After GOP landslide of Election 2010, what next for Obama?
Election 2010 voters sent a strong message of discontent to President Obama on the economy. They also handed him a big political challenge: work toward greater bipartisanship.
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“We make a great mistake if we believe that tonight, these results are somehow an embrace of the Republican Party,” Senator-elect Rubio said after handily defeating his two opponents. “What they are is a second chance – a second chance for Republicans to be what they said they were going to be, not so long ago.”
It was just four years ago that the Republicans lost their majorities in the House and Senate. Many Republicans felt their own party had lost its way in failing to control spending and the growth of government. Now they have a new opportunity, fueled by the determination of tea party conservatives, to show their partisans what they can do.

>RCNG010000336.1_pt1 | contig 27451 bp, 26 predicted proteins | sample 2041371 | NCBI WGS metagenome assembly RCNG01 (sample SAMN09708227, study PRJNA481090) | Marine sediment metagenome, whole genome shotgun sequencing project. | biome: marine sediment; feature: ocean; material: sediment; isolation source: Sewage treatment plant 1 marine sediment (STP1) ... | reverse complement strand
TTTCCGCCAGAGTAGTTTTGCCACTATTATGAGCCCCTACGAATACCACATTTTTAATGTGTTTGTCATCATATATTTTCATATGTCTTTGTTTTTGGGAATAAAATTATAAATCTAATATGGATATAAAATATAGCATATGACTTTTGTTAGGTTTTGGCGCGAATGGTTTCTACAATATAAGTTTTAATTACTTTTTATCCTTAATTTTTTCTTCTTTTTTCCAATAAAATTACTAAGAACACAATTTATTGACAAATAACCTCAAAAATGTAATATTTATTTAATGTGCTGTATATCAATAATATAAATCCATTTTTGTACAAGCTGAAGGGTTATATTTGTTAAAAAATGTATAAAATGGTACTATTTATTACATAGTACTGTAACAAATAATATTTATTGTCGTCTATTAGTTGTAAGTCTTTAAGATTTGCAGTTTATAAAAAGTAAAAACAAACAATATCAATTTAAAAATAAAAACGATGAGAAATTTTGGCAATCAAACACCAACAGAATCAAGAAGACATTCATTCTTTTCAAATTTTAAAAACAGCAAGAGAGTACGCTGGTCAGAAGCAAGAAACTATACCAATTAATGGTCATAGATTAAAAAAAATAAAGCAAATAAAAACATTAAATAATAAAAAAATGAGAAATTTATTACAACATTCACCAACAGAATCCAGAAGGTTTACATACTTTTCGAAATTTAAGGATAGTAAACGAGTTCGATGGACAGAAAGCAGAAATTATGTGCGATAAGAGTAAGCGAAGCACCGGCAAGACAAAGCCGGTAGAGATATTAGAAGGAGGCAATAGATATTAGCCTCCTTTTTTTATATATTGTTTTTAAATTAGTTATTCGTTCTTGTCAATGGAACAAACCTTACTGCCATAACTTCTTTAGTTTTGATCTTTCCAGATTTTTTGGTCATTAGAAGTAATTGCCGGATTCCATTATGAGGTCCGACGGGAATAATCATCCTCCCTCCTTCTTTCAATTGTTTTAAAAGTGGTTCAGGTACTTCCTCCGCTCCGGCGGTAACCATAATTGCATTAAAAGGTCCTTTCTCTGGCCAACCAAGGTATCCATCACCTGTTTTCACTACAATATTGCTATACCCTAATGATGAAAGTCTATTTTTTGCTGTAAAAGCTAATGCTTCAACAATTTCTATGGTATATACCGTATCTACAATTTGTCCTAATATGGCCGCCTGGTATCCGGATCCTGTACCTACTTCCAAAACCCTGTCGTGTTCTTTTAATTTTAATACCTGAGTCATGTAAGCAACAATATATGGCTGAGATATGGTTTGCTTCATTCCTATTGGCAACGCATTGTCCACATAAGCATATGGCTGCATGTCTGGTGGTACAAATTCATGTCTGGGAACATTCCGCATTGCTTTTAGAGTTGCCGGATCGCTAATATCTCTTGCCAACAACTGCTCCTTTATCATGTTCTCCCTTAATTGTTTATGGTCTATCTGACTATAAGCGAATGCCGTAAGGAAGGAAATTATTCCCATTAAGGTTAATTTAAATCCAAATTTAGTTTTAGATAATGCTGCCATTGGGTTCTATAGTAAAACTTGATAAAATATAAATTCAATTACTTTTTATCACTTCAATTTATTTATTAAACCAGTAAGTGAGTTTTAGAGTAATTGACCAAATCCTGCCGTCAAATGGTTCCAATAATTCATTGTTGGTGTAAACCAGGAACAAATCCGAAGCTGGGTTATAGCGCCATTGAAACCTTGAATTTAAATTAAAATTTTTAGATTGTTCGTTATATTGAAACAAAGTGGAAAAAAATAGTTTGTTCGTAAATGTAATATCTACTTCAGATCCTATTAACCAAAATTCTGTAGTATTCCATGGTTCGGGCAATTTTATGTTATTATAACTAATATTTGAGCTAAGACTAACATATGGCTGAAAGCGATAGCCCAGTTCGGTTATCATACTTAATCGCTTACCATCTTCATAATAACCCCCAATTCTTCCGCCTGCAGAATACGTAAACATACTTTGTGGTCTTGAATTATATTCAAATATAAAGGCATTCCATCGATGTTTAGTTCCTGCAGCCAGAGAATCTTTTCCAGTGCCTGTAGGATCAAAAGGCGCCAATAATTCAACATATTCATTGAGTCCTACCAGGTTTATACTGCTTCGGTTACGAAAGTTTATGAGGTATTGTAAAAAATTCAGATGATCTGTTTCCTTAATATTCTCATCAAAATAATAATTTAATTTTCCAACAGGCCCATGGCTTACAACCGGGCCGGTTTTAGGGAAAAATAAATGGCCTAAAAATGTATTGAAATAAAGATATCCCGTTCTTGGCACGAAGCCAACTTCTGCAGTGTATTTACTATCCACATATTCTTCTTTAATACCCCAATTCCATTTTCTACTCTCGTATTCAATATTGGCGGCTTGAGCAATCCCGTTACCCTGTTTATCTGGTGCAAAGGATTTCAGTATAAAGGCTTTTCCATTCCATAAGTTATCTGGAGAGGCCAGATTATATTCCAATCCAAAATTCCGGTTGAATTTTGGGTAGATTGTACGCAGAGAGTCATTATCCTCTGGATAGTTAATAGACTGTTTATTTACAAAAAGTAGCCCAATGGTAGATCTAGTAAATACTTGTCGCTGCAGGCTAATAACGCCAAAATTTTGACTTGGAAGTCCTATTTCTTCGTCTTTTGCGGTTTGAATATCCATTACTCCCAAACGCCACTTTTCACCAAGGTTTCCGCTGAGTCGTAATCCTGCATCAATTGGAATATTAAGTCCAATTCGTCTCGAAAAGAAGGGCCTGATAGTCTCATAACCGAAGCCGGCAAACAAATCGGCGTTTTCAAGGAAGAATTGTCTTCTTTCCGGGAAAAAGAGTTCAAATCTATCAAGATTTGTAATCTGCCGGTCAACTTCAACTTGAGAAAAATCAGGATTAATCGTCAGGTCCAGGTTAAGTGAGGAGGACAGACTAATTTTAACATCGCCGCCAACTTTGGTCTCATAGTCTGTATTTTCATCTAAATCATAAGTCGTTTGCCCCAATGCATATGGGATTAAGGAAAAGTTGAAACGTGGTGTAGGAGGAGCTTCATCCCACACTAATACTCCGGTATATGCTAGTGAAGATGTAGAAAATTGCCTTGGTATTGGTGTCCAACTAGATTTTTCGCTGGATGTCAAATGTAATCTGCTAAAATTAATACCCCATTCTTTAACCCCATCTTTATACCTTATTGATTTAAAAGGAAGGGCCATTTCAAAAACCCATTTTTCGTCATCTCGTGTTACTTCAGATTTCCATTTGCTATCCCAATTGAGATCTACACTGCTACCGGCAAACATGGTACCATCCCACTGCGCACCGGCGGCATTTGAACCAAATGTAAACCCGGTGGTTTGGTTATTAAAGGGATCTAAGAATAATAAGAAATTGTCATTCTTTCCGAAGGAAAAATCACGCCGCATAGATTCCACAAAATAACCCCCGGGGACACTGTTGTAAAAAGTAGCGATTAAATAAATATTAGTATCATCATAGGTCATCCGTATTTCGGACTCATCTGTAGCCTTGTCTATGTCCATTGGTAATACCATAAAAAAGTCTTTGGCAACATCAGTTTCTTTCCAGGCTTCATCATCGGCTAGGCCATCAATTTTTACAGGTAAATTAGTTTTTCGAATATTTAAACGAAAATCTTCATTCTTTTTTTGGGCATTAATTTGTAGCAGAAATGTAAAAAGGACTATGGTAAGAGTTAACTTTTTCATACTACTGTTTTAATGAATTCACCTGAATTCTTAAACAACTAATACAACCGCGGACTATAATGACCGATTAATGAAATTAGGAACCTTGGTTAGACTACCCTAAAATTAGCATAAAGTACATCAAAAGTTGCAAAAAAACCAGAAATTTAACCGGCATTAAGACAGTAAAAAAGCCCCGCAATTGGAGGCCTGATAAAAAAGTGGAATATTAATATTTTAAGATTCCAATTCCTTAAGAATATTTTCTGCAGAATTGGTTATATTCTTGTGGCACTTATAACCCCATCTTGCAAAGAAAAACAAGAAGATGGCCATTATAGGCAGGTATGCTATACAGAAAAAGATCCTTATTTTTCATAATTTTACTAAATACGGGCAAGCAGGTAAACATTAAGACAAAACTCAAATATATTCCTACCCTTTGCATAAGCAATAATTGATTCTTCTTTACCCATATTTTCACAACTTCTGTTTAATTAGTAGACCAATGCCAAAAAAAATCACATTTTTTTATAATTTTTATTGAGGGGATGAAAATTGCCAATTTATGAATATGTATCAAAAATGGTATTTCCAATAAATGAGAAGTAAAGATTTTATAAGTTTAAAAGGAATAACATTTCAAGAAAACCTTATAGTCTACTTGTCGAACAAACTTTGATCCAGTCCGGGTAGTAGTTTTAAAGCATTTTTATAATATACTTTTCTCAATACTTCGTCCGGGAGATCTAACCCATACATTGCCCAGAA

By early morning Wednesday, election results were still trickling in. But several points were clear:
Money can’t buy love. Most of the major self-funders, GOP Senate candidates Carly Fiorina of California and Linda McMahon of Connecticut, went down to defeat, as did the mother of all self-funders, California gubernatorial candidate Meg Whitman (R). Ms. Whitman lost to former (and now future) Gov. Jerry Brown (D). Whitman broke all records for self-funding, spending $142 million of her own money. The big exception may be Rick Scott, the Republican former health-care CEO who funneled more than $50 million of his own money into the governor’s race in Florida. The race remained too close to call Wednesday morning.
Tea party upsets in Senate primaries did prove costly to the GOP. Nevada’s Sharron Angle and Delaware’s Christine O’Donnell, both tea party favorites, failed to win seats for the GOP that more conventional nominees would likely have won. In Kentucky, where tea partyer Rand Paul won his Senate race, that seat was expected to stay in Republican hands anyway.